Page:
# Higher dimension operator in free Dirac Lagrangian

When discussing higher dimensional operators in a theory with fermions, why do I never see anyone ever talk about the dimension five operator $\partial_\mu\bar\psi\partial^\mu\psi$?

How does the Fermion field behave when such a strange operator is its Lagrangian?

$$\mathcal{L}=\bar\psi(i\partial_\mu\gamma^\mu-m)\psi+\frac{1}{\Lambda}\partial_\mu\bar\psi\partial^\mu\psi$$

Since it is still quadratic in $\psi$, I expect this to be fairly easy to analyze. What happens when such a term is added?

• I'm not an effective field theory guy myself, but you can pass the derivative to the other field and get $\overline{\psi} \partial^2 \psi.$ But then, using on-shellness (which for some reason is accepted in that field), $\psi$ obeys the Klein-Gordon-equation, so $\partial^2 \psi = \pm m^2 \psi$. So up to off-shell stuff going on, you've written down a mass term for the fermion. – Vibert Dec 7 '12 at 5:34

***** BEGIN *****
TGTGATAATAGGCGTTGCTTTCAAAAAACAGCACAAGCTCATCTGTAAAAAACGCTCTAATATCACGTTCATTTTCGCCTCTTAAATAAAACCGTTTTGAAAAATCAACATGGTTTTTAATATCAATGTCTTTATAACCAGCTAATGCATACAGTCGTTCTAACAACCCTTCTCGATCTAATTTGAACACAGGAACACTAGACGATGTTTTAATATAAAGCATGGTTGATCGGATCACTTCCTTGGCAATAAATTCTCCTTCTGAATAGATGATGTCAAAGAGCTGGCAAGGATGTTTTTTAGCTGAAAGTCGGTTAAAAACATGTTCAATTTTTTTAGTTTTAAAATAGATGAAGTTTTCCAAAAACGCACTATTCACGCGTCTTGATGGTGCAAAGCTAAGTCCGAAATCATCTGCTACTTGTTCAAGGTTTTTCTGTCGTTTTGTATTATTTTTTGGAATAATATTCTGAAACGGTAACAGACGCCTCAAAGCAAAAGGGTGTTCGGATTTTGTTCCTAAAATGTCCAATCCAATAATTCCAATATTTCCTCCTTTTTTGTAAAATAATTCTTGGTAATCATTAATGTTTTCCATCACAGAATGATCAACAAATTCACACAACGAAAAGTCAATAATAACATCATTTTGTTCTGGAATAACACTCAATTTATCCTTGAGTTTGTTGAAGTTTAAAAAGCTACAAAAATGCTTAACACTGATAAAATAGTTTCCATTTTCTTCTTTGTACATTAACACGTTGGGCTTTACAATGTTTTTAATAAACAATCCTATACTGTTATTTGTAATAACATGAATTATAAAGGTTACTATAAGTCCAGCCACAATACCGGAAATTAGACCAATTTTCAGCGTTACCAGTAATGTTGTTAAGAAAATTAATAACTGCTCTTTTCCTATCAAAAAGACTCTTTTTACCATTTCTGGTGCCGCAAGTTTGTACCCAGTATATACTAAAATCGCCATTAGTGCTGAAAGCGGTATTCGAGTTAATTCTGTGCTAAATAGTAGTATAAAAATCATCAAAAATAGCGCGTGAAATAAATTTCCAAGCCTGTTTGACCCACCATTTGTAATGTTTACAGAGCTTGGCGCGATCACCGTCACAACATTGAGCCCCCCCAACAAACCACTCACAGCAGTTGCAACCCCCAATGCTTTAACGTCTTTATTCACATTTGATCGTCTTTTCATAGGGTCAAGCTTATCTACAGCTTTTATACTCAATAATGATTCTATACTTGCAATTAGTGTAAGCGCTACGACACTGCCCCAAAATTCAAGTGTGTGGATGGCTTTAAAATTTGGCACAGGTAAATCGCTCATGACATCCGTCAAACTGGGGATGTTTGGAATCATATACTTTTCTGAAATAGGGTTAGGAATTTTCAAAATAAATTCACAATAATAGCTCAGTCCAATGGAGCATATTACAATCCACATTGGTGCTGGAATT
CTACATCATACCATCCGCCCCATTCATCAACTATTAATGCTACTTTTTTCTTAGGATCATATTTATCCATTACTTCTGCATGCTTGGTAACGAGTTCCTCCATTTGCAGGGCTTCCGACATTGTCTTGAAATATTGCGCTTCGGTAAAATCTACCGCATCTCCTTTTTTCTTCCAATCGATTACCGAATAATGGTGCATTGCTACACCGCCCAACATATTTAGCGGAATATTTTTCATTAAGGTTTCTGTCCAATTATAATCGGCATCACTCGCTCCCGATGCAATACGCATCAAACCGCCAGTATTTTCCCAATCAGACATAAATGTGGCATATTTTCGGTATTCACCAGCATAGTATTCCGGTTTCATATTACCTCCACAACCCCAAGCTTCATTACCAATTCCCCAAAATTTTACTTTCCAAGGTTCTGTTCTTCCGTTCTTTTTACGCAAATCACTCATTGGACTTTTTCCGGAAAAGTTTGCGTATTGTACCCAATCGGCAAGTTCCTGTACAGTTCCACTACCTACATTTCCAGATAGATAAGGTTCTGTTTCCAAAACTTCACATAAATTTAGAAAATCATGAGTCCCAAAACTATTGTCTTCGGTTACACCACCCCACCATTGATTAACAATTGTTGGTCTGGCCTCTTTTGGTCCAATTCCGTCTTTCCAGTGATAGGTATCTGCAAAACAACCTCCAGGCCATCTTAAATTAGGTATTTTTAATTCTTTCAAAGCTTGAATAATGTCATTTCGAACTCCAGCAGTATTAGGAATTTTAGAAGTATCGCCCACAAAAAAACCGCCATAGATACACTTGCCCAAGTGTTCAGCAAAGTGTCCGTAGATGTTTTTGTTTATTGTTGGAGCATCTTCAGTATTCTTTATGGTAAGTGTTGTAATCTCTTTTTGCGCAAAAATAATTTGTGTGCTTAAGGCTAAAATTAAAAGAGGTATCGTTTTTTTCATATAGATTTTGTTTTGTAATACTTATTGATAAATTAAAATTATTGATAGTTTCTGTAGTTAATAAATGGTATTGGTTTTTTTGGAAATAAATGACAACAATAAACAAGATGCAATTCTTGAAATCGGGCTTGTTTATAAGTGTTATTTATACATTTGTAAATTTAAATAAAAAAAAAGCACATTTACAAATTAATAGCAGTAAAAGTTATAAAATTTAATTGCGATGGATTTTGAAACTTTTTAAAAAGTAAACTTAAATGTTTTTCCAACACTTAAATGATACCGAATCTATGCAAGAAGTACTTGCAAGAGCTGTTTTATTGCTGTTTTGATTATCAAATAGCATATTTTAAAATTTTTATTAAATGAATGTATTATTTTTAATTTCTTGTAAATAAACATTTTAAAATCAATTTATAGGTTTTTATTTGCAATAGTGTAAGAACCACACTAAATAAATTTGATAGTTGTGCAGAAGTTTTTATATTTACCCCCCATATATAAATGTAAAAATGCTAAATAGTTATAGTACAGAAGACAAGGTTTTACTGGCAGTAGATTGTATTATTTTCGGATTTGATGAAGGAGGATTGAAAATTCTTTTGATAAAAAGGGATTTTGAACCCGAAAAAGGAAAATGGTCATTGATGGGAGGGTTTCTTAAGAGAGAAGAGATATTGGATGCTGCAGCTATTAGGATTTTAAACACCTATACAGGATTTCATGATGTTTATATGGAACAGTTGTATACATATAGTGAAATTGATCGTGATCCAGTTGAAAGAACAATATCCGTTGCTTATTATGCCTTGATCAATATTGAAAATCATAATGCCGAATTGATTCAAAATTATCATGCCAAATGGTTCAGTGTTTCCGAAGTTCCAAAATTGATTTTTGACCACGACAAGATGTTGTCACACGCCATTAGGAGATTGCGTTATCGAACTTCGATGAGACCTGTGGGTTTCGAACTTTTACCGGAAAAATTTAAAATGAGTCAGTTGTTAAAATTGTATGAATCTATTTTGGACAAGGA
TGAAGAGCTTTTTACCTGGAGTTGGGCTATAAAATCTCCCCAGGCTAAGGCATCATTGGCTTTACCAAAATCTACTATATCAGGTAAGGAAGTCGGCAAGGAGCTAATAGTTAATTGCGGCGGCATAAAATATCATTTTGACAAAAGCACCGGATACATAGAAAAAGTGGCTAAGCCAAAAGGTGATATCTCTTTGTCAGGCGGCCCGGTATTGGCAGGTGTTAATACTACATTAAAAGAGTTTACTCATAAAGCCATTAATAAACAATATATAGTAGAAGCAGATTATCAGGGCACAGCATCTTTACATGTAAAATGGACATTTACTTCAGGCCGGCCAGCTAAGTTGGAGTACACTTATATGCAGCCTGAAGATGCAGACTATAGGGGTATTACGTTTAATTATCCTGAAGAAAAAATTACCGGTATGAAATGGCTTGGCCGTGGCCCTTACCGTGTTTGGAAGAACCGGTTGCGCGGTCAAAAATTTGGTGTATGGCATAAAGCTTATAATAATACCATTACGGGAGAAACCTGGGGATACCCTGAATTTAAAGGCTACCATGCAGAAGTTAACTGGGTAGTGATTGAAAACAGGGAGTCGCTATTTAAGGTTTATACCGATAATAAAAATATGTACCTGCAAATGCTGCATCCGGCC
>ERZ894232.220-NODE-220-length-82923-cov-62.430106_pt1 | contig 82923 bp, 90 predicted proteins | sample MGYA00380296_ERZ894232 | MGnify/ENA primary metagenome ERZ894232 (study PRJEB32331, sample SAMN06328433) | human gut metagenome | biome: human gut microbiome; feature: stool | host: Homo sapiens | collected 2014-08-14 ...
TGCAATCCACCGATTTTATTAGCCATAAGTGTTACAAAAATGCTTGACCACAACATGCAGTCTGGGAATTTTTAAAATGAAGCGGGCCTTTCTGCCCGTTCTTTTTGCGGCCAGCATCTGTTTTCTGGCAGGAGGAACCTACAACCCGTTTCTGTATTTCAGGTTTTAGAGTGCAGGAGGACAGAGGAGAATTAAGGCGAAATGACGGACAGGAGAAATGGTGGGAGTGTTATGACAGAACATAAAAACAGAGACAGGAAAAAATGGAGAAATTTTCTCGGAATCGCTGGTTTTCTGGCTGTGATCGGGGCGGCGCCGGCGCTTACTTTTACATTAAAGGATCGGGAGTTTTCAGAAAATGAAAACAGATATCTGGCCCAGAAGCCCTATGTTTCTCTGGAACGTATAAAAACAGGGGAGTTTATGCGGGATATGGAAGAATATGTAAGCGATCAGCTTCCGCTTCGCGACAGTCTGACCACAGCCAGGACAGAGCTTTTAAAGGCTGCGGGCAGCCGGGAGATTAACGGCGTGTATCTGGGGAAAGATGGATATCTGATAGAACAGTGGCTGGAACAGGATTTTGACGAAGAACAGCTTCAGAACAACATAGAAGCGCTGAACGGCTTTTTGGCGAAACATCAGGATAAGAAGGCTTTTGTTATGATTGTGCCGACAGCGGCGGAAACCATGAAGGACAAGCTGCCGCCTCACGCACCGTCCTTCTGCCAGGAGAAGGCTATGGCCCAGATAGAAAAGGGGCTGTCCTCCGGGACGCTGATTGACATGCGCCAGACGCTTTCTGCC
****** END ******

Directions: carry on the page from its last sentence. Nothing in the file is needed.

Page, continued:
• The equation of motion for $\psi$ would be $(\Lambda^{-1}\Box - i\gamma^\mu\partial_\mu + m)\psi=0$. I believe this violates the positivity postulates of quantum mechanics. See Weinberg, Quantum Theory of Fields, Vol I, Ch 10.7. The current $\overline{\psi}\gamma^\mu\psi$ isn't conserved either. – MarkWayne Dec 7 '12 at 6:34

## 1 Answer

This particular extra term may be removed by a field redefinition $$\psi\to \psi' = \psi - K \cdot \gamma^\mu \partial_\mu \psi$$ for an appropriate value of $K\sim 1/\Lambda$, up to terms that are even higher dimension operators. This also modifies the mass. This field redefinition is an explicit off-shell way to realize Vibert's comment that one is just modifying the mass in which he assumed the equations of motion.